In time, Chef Tokuoka was allowed to open his restaurants under reservation only and on the condition of not serving alcoholic beverages. Under his strategy, he found that he was able to cut costs considerably compared to costs before COVID19 and run a more efficient business. Moreover, the home delivery service continues to this day, and he feels that the Japanese gift-giving cycle has expanded from ochugen (mid-year gifts) and oseibo (year-end gifts) to more of a year-round activity.

Chef Tokuoka’s response to the COVID19 pandemic—the hardest tribulation he says that he has been through—gave rise to benefits in the form of more efficient management and new services.

Akaito Saffron®︎ with Japanese cuisine

Saffron is usually something that one does not think of as being associated with Japanese cuisine. When talking to Chairman Ford of Akaito Limited at the Le Collège Culinaire du Japon annual gala dinner, Chef Tokuoka was surprised to hear that saffron is grown in Japan, and became enthusiastic to create new ways of using saffron in Japanese cuisine, based on the traditions and aesthetics of Japanese culture, which enjoys the harmonious combination of ingredients by season.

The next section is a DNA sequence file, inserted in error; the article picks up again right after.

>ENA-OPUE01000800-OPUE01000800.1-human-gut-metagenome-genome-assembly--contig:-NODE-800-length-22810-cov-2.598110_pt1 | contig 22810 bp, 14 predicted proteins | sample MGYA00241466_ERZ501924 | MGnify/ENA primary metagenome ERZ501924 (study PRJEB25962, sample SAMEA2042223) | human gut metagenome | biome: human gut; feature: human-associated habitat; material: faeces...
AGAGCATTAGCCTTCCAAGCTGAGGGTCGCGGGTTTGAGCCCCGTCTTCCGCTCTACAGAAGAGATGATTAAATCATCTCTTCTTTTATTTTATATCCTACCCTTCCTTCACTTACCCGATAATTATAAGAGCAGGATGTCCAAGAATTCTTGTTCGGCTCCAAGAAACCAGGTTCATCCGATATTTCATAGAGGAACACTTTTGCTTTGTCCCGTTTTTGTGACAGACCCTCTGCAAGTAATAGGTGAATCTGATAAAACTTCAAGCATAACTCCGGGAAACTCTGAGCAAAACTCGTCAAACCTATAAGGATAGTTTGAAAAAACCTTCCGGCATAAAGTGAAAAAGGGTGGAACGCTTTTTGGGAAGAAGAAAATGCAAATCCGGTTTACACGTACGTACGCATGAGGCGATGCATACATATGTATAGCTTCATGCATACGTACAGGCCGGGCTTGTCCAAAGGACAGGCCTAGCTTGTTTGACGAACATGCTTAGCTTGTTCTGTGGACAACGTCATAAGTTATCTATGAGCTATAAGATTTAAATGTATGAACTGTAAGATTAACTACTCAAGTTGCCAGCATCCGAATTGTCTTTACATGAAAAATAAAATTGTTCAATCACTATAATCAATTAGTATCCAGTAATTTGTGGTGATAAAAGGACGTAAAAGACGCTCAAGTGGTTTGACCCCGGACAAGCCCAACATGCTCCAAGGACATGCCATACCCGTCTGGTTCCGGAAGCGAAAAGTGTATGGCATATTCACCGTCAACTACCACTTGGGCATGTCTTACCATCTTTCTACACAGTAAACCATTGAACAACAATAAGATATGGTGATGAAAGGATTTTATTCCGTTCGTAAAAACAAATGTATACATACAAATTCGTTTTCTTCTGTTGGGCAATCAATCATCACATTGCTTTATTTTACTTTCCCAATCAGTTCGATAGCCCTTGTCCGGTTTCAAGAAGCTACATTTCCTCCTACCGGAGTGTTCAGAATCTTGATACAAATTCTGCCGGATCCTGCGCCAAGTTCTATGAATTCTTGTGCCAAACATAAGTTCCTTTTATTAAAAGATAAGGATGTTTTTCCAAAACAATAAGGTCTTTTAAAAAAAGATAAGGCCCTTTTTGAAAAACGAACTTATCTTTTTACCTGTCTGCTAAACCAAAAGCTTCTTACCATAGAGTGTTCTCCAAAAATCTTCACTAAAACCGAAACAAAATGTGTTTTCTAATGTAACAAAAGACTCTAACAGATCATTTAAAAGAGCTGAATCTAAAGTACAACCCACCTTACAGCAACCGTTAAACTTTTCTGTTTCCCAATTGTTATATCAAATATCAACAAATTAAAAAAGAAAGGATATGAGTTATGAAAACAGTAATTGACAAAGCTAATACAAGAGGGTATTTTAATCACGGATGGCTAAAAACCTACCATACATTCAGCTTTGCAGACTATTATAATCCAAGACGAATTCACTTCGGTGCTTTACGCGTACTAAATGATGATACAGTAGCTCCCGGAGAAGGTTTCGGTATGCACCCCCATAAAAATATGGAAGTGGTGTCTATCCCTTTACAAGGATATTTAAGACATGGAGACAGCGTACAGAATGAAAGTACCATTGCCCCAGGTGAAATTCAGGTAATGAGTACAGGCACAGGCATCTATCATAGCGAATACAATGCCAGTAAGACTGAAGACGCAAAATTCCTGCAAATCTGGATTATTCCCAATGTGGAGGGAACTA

In a jelly-based dish, for example, Chef Tokuoka dices jellied broth and mixes it with saffron-infused jelly, which acts as an accent. In the seafood dishes that go well with saffron, instead of using fish meat, Chef Tokuoka uses the bones, skin, and entrails—parts that are normally discarded—with great care (e.g., temperature control) to create clear and thick broth, which is partly combined with saffron. The chawan mushi (steamed egg custard) is made into a royale with such a thickened saffron broth.